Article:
If a company grants options on June 1 (when the stock price is 0), but backdates the options to May 15 (when the price was ) in order to make the option grants more favorable to the grantees, the fact remains that the grants were actually made on June 1, and if the exercise price of the granted options is , not 0, it is below fair market value.
If a company grants options on June 1 (when the stock price is 0), but backdates the options to May 15 (when the price was ) in order to make the option grants more favorable to the grantees, the fact remains that the grants were actually made on June 1, and if the exercise price of the granted options is , not 0, it is below fair market value.Tags: Quick pay sex camsdating for seniors singles personals addressbest online dating programFree adult chat online no loginJasmin cam sov26 adult dating services
There is a five-year statute of limitations for securities fraud, and under the Sarbanes-Oxley Act of 2002, option grants to senior management must be reported within two days of the grant date.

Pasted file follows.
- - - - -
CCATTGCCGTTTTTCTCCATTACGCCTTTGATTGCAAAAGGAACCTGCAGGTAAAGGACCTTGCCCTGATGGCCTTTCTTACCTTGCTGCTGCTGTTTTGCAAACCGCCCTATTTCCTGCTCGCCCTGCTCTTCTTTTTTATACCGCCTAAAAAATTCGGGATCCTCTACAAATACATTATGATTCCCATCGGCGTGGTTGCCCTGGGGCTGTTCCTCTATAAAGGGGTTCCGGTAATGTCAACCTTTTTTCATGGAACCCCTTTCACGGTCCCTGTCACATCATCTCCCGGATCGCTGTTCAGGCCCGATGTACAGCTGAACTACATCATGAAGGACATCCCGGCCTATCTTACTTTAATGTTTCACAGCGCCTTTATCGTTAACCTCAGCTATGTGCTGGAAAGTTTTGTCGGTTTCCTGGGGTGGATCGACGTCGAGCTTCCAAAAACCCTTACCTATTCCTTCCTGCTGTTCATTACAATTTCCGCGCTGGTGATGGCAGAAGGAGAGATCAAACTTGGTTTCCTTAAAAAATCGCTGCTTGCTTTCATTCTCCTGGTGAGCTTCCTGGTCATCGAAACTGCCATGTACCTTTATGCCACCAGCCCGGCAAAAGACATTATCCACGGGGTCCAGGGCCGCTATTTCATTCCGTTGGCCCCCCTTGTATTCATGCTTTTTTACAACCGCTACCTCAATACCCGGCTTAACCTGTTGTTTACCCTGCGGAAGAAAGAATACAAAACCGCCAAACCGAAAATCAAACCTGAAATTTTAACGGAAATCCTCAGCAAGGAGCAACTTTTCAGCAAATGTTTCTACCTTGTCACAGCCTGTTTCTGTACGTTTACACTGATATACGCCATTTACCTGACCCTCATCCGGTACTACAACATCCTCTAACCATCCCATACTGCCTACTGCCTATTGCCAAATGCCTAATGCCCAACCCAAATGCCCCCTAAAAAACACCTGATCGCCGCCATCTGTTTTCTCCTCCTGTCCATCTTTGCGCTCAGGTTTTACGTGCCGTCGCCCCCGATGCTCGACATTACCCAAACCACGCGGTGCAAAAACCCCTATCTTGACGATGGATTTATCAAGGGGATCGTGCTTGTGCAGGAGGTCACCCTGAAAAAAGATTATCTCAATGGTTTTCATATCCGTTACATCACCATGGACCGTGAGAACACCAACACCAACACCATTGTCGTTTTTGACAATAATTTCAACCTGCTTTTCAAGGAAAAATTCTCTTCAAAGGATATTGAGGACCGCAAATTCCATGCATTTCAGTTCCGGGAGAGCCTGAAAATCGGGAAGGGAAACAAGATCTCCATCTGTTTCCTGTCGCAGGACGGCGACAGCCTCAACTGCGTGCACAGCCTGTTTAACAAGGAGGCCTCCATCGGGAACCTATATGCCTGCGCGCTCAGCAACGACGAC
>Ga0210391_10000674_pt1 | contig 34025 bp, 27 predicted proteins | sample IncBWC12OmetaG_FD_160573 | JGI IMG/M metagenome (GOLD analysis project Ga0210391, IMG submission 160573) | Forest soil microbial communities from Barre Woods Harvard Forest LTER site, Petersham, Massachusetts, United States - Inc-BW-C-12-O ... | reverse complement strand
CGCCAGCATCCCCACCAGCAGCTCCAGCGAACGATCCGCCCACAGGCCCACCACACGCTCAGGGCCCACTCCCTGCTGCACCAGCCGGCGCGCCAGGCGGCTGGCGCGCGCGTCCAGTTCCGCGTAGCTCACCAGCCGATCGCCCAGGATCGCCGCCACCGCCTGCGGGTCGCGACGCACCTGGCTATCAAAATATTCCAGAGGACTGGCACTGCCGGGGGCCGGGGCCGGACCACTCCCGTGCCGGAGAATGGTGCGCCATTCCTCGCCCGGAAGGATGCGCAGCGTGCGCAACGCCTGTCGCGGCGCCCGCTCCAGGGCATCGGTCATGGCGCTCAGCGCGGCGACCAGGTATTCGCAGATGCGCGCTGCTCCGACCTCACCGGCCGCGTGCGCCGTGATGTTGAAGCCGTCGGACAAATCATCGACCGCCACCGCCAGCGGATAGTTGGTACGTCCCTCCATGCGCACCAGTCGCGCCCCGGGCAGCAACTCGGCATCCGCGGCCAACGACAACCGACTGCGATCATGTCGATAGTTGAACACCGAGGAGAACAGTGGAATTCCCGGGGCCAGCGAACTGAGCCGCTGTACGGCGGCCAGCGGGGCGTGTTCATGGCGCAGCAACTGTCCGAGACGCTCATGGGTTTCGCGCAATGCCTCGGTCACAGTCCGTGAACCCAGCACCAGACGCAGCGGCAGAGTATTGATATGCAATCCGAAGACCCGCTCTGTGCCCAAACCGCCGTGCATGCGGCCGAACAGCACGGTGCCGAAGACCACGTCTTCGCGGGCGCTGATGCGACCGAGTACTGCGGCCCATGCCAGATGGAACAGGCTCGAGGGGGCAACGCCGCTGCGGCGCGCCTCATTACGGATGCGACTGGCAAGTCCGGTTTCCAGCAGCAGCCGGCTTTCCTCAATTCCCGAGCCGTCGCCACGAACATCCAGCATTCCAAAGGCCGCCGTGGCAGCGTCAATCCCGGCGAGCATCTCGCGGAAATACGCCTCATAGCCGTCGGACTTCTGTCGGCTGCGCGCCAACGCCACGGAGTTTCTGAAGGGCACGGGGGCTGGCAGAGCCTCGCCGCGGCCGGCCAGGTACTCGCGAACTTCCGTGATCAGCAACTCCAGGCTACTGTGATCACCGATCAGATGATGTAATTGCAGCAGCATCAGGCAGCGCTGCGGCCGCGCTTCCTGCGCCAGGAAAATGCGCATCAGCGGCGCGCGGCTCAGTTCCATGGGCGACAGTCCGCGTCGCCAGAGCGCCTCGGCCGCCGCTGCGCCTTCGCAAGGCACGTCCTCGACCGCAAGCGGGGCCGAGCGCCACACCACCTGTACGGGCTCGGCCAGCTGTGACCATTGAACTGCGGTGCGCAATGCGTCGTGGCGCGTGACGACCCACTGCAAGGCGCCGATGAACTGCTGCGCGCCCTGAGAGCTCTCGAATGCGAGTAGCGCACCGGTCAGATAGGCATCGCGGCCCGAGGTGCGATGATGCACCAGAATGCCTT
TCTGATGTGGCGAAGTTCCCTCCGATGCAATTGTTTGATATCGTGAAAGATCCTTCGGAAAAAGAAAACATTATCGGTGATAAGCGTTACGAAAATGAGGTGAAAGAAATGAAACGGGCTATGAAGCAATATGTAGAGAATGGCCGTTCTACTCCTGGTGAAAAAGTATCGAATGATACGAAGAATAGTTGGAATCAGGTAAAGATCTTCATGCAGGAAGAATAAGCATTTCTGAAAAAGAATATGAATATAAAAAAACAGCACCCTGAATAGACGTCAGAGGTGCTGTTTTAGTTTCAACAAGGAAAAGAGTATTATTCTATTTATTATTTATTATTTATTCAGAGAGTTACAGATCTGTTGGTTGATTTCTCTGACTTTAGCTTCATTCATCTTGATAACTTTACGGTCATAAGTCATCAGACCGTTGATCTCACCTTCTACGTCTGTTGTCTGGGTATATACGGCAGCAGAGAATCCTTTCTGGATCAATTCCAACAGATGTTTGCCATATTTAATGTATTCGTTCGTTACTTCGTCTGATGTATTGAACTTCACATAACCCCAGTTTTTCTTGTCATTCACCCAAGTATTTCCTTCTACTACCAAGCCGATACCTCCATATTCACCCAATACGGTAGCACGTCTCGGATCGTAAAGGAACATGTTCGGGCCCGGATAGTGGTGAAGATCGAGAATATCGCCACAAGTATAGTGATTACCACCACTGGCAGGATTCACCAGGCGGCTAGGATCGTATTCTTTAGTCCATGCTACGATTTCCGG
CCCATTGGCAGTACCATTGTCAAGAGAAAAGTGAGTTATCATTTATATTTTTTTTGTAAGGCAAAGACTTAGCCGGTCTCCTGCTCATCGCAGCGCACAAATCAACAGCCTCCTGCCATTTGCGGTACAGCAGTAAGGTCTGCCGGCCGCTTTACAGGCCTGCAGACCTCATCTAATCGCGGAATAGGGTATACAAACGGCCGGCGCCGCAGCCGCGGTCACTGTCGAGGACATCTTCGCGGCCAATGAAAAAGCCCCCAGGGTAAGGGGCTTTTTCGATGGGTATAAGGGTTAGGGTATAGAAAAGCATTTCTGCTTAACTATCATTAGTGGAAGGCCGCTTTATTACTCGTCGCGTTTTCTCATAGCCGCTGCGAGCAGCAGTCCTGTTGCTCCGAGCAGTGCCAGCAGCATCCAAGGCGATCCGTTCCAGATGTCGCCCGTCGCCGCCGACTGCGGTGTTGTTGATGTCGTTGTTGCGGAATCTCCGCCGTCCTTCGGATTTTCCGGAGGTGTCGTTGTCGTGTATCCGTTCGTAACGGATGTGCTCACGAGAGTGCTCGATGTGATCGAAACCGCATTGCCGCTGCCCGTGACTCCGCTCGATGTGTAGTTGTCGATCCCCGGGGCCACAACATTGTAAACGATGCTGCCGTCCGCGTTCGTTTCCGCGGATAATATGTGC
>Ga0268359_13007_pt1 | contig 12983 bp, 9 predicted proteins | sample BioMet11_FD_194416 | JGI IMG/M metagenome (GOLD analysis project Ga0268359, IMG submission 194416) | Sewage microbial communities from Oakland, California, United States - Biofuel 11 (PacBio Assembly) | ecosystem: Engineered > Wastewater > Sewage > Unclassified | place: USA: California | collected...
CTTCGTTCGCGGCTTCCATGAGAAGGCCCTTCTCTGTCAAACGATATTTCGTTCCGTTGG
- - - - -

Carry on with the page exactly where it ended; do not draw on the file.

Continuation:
This all but eliminated the opportunity for senior management to engage any meaningful options backdating.
It was forced to restate earnings by recognizing a stock-based expense increase of $723 million between 19, after allegedly manipulating its stock options grants for the benefit of its senior executives.
It allegedly failed to inform investors, or account for the options expense(s) properly.
However, if the company granted options with an exercise price below fair market value, there would be a compensation expense that had to be recognized under applicable accounting rules.
If a company backdated its stock options, but failed to recognize a compensation expense, then the company's accounting may not be correct, and its quarterly and annual financial reports to investors may be misleading.
The problem with this practice, according to the SEC, was that stock option backdating, while difficult to prove, could be considered a criminal act.
One of the larger backdating scandals occurred at Brocade Communications, a data storage company.
Toward the other extreme, where the backdating was a result of overly informal internal procedures or even just delays in finalizing the paperwork documenting options grants, not intentional wrongdoing, there is likely to be no formal sanction—although the company may have to restate its financial statements to bring its accounting into compliance with applicable accounting rules.
With respect to the more serious cases of backdating, it is likely that most of the criminal actions that the government intended to bring were brought in 2007.